While RGIII figured to find himself in the NFL record books following his historic rookie campaign, yet another injury has derailed the once-promising career of the newest addition to the Browns’ decades-long quarterback carousel of destruction. Griffin, who is almost assuredly comprised of glass, suffered a “severe” injury to his non-throwing shoulder, sidelining the hapless signal caller of the NFL’s worst team for at least the foreseeable future. The franchise with the NFL’s longest active streak of seasons without a playoff appearance will likely turn to Johnny Manziel in Griffin’s absence. Oh, wait. Never mind.
While last season’s backup frolics about the Caribbean with assorted escorts accepting snortable currency, the Browns will now likely turn to the McCown brother who isn’t a New Orleans Saint, and/or late round rookie Cody Kessler fresh out of USC. As is tradition with the Cleveland franchise, the scoreboard, both on and off the field, plainly reads: Fucked.
But I think I have a solution. On Sunday night, a quarterback that has spent his entire career under the tutelage of Bill Belichick lead an injury-ridden New England Patriots to victory on the road against the Arizona Cardinals, a team considered by Vegas and most prognosticators as one of the three most likely to win the Super Bowl. This quarterback has learned directly from Belichick, multiple-time Super Bowl Champion Offensive Coordinator Josh McDaniels, and the greatest quarterback of all time in Tom Brady. He has spent his entire career absorbing and experiencing the unrivaled culture of winning (and probably cheating) that is New England: Jimmy Garoppolo.
Since Bill Belichick is not ready to pull a Chip Kelly (trade your most talented players for lesser value and questionable fits in your particular system), why the fuck would he trade this kid? Because, in reality, he doesn’t have a choice. Garoppolo is now in his third NFL season, the last of the original term of his rookie contract that does include a fifth-year team option. While Garoppolo is an incredible value on the current roster with a cap hold hovering around the minimum, this salary-saving deal is nearing the end of the line. In a league starved of adequate quarterbacks, even Brock Osweiler is worth nearly $20 million per season.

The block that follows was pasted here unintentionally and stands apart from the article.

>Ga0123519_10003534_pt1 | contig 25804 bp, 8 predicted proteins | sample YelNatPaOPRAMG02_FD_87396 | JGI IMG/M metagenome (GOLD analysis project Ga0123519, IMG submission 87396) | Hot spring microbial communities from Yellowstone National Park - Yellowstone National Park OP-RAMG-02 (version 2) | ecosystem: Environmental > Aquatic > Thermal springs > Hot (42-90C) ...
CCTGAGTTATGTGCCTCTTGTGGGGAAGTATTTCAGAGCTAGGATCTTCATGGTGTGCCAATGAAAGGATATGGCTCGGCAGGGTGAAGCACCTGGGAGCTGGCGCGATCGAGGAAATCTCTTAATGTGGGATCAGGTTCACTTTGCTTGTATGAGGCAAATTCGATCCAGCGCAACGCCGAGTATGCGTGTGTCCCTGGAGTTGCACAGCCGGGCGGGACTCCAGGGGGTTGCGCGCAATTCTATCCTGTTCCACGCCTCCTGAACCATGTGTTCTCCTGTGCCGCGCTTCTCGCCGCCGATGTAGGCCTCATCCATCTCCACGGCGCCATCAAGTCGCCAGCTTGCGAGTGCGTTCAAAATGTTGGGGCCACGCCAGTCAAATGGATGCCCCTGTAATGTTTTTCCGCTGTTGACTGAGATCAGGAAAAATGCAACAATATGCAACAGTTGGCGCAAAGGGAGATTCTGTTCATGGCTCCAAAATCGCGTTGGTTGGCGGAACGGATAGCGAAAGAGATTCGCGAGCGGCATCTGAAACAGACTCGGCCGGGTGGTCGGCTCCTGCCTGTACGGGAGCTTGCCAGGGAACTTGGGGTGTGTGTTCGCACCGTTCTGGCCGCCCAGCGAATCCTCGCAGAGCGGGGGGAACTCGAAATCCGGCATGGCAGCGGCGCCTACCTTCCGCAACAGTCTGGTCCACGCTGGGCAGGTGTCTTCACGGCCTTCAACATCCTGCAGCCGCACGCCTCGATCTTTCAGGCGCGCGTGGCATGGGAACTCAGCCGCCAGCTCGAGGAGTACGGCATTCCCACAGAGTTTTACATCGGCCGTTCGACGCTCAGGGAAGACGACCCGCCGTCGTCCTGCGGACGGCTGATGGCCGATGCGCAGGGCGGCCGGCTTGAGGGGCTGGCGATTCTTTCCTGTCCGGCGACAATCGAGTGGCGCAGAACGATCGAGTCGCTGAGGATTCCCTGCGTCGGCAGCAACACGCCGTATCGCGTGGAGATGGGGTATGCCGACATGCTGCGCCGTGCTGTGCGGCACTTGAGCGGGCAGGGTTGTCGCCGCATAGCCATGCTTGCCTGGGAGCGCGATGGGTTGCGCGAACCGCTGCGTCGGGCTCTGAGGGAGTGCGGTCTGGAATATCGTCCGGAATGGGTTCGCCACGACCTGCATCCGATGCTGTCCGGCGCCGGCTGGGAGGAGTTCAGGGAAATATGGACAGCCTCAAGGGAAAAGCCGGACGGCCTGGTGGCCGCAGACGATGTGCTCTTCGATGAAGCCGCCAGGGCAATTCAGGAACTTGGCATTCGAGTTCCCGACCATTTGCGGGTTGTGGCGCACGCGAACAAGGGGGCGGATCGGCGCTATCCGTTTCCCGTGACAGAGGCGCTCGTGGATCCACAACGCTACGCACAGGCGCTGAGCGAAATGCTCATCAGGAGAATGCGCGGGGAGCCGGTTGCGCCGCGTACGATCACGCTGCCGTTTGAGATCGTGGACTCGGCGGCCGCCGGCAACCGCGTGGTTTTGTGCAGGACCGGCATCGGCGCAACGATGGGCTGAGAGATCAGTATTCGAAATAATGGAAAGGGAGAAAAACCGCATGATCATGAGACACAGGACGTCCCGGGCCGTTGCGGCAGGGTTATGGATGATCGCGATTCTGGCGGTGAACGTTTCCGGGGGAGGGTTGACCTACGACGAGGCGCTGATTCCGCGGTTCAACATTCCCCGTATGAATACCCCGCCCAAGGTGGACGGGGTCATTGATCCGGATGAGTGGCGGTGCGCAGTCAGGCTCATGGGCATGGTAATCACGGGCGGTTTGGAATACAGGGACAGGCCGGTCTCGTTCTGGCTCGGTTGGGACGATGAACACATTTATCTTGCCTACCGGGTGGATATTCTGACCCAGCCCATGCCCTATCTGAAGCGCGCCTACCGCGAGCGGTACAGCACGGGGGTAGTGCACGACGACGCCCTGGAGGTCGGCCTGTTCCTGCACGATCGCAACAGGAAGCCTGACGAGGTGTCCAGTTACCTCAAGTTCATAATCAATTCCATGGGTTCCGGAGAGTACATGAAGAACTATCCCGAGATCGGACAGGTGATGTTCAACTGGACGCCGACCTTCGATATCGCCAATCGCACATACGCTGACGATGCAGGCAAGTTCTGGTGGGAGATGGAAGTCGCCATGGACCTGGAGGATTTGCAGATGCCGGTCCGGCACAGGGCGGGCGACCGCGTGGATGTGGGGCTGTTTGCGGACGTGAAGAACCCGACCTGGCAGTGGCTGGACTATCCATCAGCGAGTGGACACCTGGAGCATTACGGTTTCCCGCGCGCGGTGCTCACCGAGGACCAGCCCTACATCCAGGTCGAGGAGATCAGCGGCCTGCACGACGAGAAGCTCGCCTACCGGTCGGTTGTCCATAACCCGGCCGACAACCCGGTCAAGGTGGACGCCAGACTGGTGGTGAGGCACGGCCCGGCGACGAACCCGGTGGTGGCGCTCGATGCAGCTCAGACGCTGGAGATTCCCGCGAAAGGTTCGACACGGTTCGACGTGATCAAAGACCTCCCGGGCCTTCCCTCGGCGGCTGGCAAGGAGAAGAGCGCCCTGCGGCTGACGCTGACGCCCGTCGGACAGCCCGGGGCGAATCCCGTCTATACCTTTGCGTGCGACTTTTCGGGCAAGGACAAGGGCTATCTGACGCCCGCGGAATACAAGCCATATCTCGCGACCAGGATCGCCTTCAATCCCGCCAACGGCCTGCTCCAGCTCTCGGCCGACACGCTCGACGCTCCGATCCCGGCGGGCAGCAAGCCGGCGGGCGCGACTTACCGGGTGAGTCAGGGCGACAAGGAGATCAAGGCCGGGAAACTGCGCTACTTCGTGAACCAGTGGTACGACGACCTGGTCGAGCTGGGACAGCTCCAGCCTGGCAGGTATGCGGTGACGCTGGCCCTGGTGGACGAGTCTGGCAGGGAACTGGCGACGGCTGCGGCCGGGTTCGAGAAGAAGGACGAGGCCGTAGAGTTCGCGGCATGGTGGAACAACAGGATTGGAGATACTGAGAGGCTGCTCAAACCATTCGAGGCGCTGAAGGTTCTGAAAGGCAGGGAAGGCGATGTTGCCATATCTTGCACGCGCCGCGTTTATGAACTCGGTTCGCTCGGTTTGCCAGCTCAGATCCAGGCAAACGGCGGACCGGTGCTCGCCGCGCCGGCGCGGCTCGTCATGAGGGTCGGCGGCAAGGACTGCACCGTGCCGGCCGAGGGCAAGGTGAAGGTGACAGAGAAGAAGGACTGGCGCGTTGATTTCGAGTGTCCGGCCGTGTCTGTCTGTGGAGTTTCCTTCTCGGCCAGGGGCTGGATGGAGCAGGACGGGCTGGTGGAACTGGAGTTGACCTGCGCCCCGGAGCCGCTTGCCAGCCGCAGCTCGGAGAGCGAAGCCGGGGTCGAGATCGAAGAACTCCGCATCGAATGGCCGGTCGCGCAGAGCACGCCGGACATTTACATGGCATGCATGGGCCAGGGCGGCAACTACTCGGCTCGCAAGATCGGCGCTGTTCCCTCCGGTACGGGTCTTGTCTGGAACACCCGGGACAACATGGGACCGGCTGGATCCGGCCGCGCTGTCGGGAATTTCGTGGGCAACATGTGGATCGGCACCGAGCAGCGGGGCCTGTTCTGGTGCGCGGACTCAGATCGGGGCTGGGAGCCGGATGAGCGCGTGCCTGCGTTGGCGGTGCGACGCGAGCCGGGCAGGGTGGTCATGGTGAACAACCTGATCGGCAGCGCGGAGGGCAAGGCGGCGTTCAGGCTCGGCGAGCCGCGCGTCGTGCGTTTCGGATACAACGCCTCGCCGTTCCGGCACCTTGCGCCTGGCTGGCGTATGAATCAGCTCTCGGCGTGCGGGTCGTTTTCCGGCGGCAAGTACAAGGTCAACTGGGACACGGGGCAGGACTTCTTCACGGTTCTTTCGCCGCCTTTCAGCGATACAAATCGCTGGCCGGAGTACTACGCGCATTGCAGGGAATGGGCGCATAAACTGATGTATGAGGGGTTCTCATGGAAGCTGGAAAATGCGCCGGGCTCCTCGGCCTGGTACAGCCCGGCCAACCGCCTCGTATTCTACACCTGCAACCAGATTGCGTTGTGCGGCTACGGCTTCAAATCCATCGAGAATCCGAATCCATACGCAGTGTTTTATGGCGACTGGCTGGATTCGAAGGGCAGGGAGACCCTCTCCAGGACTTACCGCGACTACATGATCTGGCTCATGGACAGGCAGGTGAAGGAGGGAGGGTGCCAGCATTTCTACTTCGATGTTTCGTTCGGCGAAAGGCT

The Osweiler contract matters immensely for Garoppolo and New England, as both players were second round picks and share a similar resume through their respective early careers: both have showcased potential and the ability to lead close victories even while simply sitting behind legends at the top of the depth chart for most of their careers. There is no question that following his option year, which will also result in a large pay increase for Garoppolo, a desperate NFL franchise weighing other free agent options such as Blaine Gabbert and Colin Kaepernick will give Garoppolo a look, and likely a hell of a lot of money.
This is a mess for New England, as the timing just has not worked as planned. Tom Brady is still pretty damn elite, even as he nears 40 and Giselle’s looks continue to fade. He’s just one year removed from a Super Bowl Championship, and has expressed a desire to continue in the league for another three to five seasons. While having a legendary quarterback is a definite NFL blessing, getting rid of one is nearly impossible. With that in mind, and the idiocy that would be Drew Bledsoe’ing Tom Brady an impossibility, there is simply no way the Pats can formulate a competitive roster under the NFL salary cap with the funds necessary to retain Garoppolo and Brady allotted to one position on the depth chart. It just cannot happen.
So, here enter the Browns. After trading down and missing out on Carson “Goober” Wentz, the Brownies feature a perpetually injured trainwreck, a nearly 40-year-old career backup, and a rookie that barely made their pathetic roster. This team, and this much-beleaguered fan base, need the often completely unfounded optimism that surrounds the addition of a young quarterback. Trade a first rounder to New England, Browns, because you not need another Justin Gilbert anyhow. You clearly can’t be trusted to draft for yourselves, so go ahead and pawn what you can from Belichick. It’s like he’s your surrogate coach and GM. This will give the Browns two seasons to audition Garoppolo on an extremely reasonable contract, and the immense advantage of retaining his services in free agency if they so choose. Belichick can trade the pick down four or five times, resulting in a dozen or so low-round picks that Jon Gruden will love on special teams.
The Browns have hope, the Pats do what they do. Everybody wins..
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